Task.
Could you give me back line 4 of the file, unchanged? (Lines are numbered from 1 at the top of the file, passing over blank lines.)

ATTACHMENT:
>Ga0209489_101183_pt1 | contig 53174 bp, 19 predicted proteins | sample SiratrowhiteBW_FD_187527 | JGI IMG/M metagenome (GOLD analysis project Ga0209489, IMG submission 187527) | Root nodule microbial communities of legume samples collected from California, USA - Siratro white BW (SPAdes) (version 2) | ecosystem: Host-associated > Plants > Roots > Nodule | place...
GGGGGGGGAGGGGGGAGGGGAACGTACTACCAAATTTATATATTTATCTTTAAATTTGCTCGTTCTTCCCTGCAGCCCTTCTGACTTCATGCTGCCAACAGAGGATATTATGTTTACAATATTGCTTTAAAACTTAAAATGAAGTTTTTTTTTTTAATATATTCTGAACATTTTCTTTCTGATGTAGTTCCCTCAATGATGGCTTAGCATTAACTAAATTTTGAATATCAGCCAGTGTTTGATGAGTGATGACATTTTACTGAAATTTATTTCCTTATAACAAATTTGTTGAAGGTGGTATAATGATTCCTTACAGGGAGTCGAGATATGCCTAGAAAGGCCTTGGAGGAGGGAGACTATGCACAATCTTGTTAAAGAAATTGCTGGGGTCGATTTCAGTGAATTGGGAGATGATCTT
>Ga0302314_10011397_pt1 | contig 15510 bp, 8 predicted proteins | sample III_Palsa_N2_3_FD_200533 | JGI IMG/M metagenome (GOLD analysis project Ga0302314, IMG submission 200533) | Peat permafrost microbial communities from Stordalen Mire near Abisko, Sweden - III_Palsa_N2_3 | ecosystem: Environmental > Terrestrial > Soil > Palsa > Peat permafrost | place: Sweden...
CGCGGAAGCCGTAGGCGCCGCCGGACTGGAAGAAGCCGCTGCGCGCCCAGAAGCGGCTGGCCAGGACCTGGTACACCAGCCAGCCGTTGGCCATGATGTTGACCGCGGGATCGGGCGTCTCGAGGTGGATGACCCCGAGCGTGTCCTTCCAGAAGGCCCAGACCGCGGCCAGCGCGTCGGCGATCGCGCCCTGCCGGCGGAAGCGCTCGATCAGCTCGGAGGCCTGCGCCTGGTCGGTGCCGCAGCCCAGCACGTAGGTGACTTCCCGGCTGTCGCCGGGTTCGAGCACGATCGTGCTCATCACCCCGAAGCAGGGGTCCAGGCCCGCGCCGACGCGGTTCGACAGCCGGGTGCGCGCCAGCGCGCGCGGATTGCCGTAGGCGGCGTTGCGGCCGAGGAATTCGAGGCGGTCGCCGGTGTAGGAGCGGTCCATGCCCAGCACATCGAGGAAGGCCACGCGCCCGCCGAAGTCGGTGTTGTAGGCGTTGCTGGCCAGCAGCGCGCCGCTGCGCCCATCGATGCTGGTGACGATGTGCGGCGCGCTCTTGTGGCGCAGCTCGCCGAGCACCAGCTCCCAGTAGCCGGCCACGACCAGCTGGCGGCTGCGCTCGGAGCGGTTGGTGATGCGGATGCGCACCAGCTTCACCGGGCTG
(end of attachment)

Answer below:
CGCGGAAGCCGTAGGCGCCGCCGGACTGGAAGAAGCCGCTGCGCGCCCAGAAGCGGCTGGCCAGGACCTGGTACACCAGCCAGCCGTTGGCCATGATGTTGACCGCGGGATCGGGCGTCTCGAGGTGGATGACCCCGAGCGTGTCCTTCCAGAAGGCCCAGACCGCGGCCAGCGCGTCGGCGATCGCGCCCTGCCGGCGGAAGCGCTCGATCAGCTCGGAGGCCTGCGCCTGGTCGGTGCCGCAGCCCAGCACGTAGGTGACTTCCCGGCTGTCGCCGGGTTCGAGCACGATCGTGCTCATCACCCCGAAGCAGGGGTCCAGGCCCGCGCCGACGCGGTTCGACAGCCGGGTGCGCGCCAGCGCGCGCGGATTGCCGTAGGCGGCGTTGCGGCCGAGGAATTCGAGGCGGTCGCCGGTGTAGGAGCGGTCCATGCCCAGCACATCGAGGAAGGCCACGCGCCCGCCGAAGTCGGTGTTGTAGGCGTTGCTGGCCAGCAGCGCGCCGCTGCGCCCATCGATGCTGGTGACGATGTGCGGCGCGCTCTTGTGGCGCAGCTCGCCGAGCACCAGCTCCCAGTAGCCGGCCACGACCAGCTGGCGGCTGCGCTCGGAGCGGTTGGTGATGCGGATGCGCACCAGCTTCACCGGGCTG